The sound of cars funneling through the drive-through distribution could be heard in the background as Katherine Avila dialed into the virtual meeting with the assembly member.
It was a busy day at this food distribution site that ACCFB had set up at Oakport Street in Oakland. But Katherine, a member of the Development team, was able to take a break for several minutes – enough time to join the advocacy team on this important call. On the screen, the assembly member’s eyes widened as she listened to Katherine recount the stories of community members overcoming unprecedented challenges during the pandemic.
Katherine helps sort apples and distribute groceries at our drive-through distribution in Oakland
“People are hungry for food,” Katherine told her. “But they also hunger for human connection, for the need to feel that they’re part of our community. And, most importantly, not to be forgotten.”
Ending Hunger Once And For All
At ACCFB, serving community members directly by distributing nutritious food will always be a central part of our work. But as Katherine’s example illustrates, handing out food boxes helps relieve hunger today. That must always be coupled with advocacy, which is the only way we’ll be able to end hunger once and for all.
We know this is an enormous task, and success in advocacy comes in small steps. But we also know that advocacy works.
Over the past couple of weeks, we have won several hard-fought victories in protecting the Supplemental Nutrition Assistance Program (SNAP), also known as CalFresh in California, and formerly known as “food stamps.” Whatever you call it, it’s the most effective anti-hunger program in the country.
Before the pandemic, our Helpreach team hosted events to help people apply for CalFresh benefits – like this one at UC Berkeley
But for the past four years, SNAP has been threatened by federal proposals that would reduce food benefits for hundreds of thousands of California households and cut off large numbers of people from the program altogether.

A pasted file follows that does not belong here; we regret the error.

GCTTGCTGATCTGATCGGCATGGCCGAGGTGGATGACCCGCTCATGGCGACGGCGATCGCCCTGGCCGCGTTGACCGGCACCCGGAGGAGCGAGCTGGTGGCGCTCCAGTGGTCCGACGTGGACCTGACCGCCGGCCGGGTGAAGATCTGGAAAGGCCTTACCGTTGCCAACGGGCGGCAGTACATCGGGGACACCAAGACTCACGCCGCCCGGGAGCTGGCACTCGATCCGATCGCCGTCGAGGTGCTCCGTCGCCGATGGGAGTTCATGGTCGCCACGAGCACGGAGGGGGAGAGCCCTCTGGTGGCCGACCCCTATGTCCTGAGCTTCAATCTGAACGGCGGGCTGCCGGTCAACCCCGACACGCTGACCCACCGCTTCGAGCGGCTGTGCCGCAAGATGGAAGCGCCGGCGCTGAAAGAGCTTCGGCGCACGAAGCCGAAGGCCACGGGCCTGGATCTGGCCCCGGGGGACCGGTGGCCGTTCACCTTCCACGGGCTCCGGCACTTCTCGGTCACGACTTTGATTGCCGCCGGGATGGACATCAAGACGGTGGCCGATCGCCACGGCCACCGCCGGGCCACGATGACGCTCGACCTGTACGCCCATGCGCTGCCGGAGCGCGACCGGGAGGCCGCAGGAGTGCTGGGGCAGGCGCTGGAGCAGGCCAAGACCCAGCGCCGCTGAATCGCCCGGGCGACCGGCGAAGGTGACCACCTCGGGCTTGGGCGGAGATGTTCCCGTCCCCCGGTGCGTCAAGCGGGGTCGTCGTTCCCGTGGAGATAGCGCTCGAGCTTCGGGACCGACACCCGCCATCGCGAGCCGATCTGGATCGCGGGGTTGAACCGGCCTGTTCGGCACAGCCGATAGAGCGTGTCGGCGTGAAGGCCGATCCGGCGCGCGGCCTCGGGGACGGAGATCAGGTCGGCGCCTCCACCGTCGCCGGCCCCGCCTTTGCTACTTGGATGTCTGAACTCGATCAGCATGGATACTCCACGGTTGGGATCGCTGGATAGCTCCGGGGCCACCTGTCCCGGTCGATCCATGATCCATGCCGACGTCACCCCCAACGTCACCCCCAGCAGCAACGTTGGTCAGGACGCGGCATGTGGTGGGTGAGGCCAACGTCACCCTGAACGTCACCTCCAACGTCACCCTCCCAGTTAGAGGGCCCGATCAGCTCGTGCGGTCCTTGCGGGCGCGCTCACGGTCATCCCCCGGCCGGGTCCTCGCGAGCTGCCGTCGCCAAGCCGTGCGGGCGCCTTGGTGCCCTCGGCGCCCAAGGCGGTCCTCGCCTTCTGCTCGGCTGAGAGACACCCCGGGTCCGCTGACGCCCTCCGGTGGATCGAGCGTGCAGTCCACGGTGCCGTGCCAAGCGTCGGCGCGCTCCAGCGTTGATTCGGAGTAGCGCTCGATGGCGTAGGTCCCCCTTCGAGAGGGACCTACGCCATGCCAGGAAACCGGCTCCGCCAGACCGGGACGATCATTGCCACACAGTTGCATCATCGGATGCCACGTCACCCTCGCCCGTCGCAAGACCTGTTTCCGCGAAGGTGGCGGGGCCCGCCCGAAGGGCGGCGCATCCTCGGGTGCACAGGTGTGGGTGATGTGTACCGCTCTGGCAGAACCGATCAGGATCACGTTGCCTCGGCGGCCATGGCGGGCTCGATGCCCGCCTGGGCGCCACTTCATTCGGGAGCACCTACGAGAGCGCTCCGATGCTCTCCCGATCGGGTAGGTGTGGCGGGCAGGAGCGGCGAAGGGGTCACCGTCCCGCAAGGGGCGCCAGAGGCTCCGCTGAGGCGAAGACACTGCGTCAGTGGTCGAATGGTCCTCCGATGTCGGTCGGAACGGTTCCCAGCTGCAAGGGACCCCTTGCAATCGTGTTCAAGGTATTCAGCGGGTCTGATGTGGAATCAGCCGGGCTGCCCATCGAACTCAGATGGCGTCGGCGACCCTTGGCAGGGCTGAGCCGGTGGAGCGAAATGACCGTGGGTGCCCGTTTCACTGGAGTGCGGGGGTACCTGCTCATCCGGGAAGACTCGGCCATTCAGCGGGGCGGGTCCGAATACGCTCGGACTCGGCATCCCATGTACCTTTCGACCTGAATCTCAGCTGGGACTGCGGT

ACCFB fought these proposals relentlessly – and our work paid off. Two of these proposals have been officially withdrawn. A third policy, which makes it harder for immigrants who use government benefits – including SNAP – to stay in the country and secure residency is one step closer to being reversed.
Through our collective and consistent advocacy, we made sure these inhumane attacks were not successful in denying food assistance to people when they most needed it.
President Biden has also signed executive orders that will increase SNAP benefits for millions of people across the country, and boost Pandemic-EBT benefits for children by 15%.
As we celebrate these long-awaited, urgently needed actions, we must continue to remind policymakers that this is just a first step. Regardless of who is in office, ACCFB will continue to hold them accountable for advancing laws that address racial inequity and promote economic inclusion.
In 2019, our team and a group of community advocates took a bus to Sacramento on Hunger Action Day to meet with lawmakers
But this advocacy work is a collective effort that involves the entire ACCFB community. Join us and speak up with food bankers, clients, and community members to lawmakers.
We promise to continue serving the community on the frontlines, and we’re here for anyone who needs us. We also promise to continue dismantling the structures that cause poverty and hunger in the first place. It’s not an easy task or immediate win, but it works.